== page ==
Lord Hunt says firms must seize the opportunity to make corporate governance work for them
I have lost my reputation," cries Cassio, Othello's lieutenant in Shakespeare's play. "I have lost the immortal part of myself, and what remains is bestial." Similar cries might have gone up from some corners of our industry in years gone by, but the times they are a-changing.
Corporate governance is now recognised to be an issue of major concern for all organisations, regardless of their size, structure or intended purpose.
We live in an age of high expectations and constant critical scrutiny, on the part of customers, regulators and the media.
All aspects of commerce are subject to ongoing audit and investigation, and transparency is therefore expected. This situation is likely to intensify.
Organisations have responsibilities to a wide range of individuals and groups. The interests and preferences of shareholders, members, customers, employees and regulators must be taken into account and there is a clear need to establish how each organisation will conduct itself and ensure it adheres to its guiding tenets.
Effective corporate governance is a cornerstone of regulatory compliance, public esteem, workplace harmony and, ultimately, of commercial performance and viability.
At the CII we have embarked on our own review of corporate governance and are currently consulting members on our proposals. It is always essential to acknowledge that this is a complex matter. There are no quick-fix solutions: good corporate governance cannot be bought in an off-the-shelf package.
There are objective measures, such as the Langlands Commission's report, Good Governance Standards for Public Services, but ultimately each corporate entity must devise its own approach, processes and procedures.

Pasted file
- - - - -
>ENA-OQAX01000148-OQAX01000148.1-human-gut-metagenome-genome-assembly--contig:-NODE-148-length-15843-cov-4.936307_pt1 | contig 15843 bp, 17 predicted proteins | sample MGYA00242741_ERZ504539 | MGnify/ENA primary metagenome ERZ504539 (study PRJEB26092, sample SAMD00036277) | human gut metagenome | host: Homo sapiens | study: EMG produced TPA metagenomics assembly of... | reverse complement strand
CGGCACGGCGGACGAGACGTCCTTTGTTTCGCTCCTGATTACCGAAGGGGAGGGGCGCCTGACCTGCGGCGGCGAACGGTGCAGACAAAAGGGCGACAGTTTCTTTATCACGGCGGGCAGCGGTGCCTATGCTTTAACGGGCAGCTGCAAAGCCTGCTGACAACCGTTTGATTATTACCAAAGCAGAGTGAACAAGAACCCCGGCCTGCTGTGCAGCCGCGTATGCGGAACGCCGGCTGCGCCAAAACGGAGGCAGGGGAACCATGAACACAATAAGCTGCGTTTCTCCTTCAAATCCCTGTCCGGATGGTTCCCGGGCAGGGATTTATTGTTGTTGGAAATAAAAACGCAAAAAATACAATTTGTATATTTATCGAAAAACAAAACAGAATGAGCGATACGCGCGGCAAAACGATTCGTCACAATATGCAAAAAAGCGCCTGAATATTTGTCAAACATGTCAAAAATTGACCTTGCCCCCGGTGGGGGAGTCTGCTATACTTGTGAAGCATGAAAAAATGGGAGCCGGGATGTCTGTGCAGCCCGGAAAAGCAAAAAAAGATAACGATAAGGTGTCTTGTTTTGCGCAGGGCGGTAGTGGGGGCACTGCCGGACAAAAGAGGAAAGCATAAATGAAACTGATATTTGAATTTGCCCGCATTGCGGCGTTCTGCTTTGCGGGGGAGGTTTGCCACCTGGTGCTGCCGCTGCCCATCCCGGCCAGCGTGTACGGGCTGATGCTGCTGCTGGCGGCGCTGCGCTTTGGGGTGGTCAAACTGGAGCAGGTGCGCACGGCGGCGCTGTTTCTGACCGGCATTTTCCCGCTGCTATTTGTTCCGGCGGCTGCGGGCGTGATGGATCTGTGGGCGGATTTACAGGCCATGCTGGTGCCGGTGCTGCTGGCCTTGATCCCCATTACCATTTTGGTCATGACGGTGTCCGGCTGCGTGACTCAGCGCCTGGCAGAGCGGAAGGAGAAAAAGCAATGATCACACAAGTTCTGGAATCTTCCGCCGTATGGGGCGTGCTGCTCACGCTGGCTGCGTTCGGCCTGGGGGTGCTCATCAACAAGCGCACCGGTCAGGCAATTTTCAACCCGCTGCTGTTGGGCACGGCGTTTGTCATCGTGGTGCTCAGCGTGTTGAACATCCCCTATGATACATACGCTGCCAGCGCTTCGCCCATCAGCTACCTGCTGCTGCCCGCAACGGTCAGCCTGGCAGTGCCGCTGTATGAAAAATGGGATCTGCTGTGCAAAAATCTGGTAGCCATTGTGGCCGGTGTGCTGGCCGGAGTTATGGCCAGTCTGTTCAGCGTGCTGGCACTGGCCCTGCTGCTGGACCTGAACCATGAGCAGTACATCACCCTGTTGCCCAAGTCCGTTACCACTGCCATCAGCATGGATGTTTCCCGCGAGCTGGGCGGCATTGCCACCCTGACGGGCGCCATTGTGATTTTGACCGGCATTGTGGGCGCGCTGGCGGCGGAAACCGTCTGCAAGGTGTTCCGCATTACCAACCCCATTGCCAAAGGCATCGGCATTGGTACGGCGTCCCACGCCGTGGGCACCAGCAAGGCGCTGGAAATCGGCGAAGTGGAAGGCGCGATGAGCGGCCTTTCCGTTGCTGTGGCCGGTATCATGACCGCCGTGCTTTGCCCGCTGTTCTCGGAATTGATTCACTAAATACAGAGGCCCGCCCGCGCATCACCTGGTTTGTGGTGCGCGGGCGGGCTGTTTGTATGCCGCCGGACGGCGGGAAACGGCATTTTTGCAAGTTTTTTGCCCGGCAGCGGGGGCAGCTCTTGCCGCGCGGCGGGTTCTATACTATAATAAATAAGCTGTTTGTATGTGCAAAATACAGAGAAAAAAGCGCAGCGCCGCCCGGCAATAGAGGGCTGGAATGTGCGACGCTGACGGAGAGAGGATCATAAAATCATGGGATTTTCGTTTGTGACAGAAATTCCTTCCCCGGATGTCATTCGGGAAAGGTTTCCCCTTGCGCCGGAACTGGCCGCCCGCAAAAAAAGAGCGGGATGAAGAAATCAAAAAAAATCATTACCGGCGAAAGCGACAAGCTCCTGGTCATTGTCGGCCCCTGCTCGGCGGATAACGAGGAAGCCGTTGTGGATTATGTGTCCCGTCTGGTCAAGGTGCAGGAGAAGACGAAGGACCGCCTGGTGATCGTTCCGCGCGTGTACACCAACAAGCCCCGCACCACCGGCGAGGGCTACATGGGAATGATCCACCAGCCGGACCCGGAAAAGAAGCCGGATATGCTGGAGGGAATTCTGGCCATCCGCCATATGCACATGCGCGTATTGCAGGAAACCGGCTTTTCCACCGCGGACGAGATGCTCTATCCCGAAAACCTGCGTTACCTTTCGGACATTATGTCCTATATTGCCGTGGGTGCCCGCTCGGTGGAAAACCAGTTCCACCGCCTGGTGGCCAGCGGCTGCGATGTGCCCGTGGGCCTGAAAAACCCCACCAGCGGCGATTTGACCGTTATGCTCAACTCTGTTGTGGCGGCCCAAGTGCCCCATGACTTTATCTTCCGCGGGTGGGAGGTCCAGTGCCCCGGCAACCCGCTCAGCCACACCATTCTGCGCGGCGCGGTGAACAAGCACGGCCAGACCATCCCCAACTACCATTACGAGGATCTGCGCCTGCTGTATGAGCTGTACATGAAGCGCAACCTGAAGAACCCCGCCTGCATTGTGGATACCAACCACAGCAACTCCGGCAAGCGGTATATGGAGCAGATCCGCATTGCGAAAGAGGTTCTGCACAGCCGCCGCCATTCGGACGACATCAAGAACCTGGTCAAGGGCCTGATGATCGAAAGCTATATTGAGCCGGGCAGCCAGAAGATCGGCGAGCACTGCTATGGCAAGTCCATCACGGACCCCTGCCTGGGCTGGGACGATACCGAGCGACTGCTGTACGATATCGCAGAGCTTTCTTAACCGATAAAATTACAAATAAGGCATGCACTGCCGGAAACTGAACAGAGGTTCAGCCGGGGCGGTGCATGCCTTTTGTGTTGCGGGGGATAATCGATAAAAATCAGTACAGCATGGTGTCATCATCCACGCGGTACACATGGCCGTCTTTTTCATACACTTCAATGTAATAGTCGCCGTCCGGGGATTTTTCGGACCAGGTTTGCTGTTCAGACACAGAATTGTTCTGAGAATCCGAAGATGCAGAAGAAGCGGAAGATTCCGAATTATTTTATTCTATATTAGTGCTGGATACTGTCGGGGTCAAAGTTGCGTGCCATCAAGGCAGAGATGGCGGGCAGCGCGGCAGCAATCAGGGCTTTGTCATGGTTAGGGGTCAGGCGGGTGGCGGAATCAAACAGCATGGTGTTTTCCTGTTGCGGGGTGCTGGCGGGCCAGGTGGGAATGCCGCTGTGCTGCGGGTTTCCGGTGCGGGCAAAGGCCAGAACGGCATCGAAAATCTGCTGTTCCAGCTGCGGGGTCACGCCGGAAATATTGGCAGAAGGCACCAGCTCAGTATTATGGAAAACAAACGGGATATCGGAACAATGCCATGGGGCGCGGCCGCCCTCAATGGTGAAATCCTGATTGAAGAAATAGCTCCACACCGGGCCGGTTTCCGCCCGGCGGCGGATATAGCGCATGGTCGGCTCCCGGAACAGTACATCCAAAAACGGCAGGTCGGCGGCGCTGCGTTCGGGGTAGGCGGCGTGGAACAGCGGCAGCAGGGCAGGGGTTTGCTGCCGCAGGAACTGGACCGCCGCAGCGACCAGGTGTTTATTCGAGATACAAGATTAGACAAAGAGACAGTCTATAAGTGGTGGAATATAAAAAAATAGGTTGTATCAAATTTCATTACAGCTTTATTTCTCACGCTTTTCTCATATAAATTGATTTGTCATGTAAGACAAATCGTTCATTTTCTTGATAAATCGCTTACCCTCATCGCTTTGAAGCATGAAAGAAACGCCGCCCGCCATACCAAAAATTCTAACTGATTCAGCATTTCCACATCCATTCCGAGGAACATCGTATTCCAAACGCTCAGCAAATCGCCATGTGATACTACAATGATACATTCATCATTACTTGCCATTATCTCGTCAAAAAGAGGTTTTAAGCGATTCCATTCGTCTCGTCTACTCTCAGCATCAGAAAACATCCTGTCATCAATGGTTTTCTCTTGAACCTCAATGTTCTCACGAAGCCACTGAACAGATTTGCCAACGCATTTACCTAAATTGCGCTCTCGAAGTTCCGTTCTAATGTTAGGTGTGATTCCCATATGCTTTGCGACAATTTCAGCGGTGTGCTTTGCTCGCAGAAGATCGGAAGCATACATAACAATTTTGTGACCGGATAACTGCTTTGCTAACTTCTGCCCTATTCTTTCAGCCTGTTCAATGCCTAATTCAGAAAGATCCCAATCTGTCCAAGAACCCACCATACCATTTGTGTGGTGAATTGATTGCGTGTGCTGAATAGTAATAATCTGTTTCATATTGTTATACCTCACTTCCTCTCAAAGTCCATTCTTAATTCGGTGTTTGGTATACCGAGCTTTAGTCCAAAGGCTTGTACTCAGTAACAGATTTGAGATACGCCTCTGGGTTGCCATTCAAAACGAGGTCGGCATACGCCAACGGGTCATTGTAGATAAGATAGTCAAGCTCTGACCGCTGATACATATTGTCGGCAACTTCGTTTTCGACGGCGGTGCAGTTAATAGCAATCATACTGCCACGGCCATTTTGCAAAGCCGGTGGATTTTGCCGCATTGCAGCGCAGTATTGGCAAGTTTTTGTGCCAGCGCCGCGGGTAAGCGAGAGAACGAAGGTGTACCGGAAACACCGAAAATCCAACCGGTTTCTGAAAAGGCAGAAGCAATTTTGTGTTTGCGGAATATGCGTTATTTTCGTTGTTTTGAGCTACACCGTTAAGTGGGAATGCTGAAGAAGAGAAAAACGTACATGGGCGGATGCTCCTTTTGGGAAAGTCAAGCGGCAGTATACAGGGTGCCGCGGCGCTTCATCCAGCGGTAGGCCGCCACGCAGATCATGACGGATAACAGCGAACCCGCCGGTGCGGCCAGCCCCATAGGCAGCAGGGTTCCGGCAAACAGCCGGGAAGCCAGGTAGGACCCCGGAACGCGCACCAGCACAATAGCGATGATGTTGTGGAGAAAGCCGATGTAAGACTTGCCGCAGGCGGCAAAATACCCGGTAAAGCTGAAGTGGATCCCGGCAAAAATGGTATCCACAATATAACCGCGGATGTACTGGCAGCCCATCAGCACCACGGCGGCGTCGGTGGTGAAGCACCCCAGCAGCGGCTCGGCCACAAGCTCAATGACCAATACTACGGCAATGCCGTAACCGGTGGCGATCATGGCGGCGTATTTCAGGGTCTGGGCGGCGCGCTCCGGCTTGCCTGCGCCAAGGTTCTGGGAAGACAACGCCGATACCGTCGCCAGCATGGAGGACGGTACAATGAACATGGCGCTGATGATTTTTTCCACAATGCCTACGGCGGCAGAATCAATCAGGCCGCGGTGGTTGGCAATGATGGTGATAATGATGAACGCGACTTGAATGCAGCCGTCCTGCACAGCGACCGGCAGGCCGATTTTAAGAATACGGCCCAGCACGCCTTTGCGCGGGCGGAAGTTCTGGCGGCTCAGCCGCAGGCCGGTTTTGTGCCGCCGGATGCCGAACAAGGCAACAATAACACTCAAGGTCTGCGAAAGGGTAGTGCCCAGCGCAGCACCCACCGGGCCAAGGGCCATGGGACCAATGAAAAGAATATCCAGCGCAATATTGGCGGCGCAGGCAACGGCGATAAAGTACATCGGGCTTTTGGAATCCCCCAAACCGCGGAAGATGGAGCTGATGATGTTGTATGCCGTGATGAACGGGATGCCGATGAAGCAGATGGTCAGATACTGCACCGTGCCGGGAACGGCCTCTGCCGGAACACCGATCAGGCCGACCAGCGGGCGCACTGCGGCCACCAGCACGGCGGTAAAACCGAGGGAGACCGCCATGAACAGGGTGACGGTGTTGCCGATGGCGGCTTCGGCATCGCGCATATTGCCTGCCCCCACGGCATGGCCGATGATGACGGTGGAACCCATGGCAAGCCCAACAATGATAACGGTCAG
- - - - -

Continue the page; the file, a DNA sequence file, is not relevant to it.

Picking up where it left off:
Common to all successful efforts in this area are a willingness to embrace change and an acceptance of the need to take full account of external interests. No organisation concerned only with its own traditions and vested interests is going to acclimatise to this 'brave new world'. The watchwords must be openness - and open-mindedness.
Organisations must also beware of approaching corporate governance as a necessary evil that appears on the board agenda as a gesture only, and where senior managers ask what is the minimum that can be done and then, grudgingly, acquiesce in that and not one tittle more.
Such a tick-the-box attitude gets everyone precisely nowhere.
In this respect, corporate governance is akin to regulation and requires a similar response. Firms that see it only as a burden and imposition, tackling it from a wholly negative perspective, will obtain nugatory benefits at best.
Those who grasp the nettle with enthusiasm, harnessing the necessary disciplines and seizing the opportunity to enhance attitudes and approaches, will improve their processes and, just as importantly, will be seen to have done so.
So how to proceed? Although individual, every organisation needs a bespoke solution. There are, nonetheless, transferable principles of best practice: awareness of legislation and regulation; understanding the broader preoccupations and aspirations of consumers, and the specific needs and wishes of one's own customers; and genuine responsiveness to the interests of stakeholders.
The way forward is surely to develop the rules and routines that will steer the corporate ship through sometimes choppy and unpredictable waters, and in the desired direction. What is important is that embarkation takes place. Sound corporate governance is not a luxury, it is a pre-requisite for survival in today's commercial environment. IT
' Lord Hunt of Wirral is chairman of the financial services division at Beachcroft, and deputy president-elect of the CII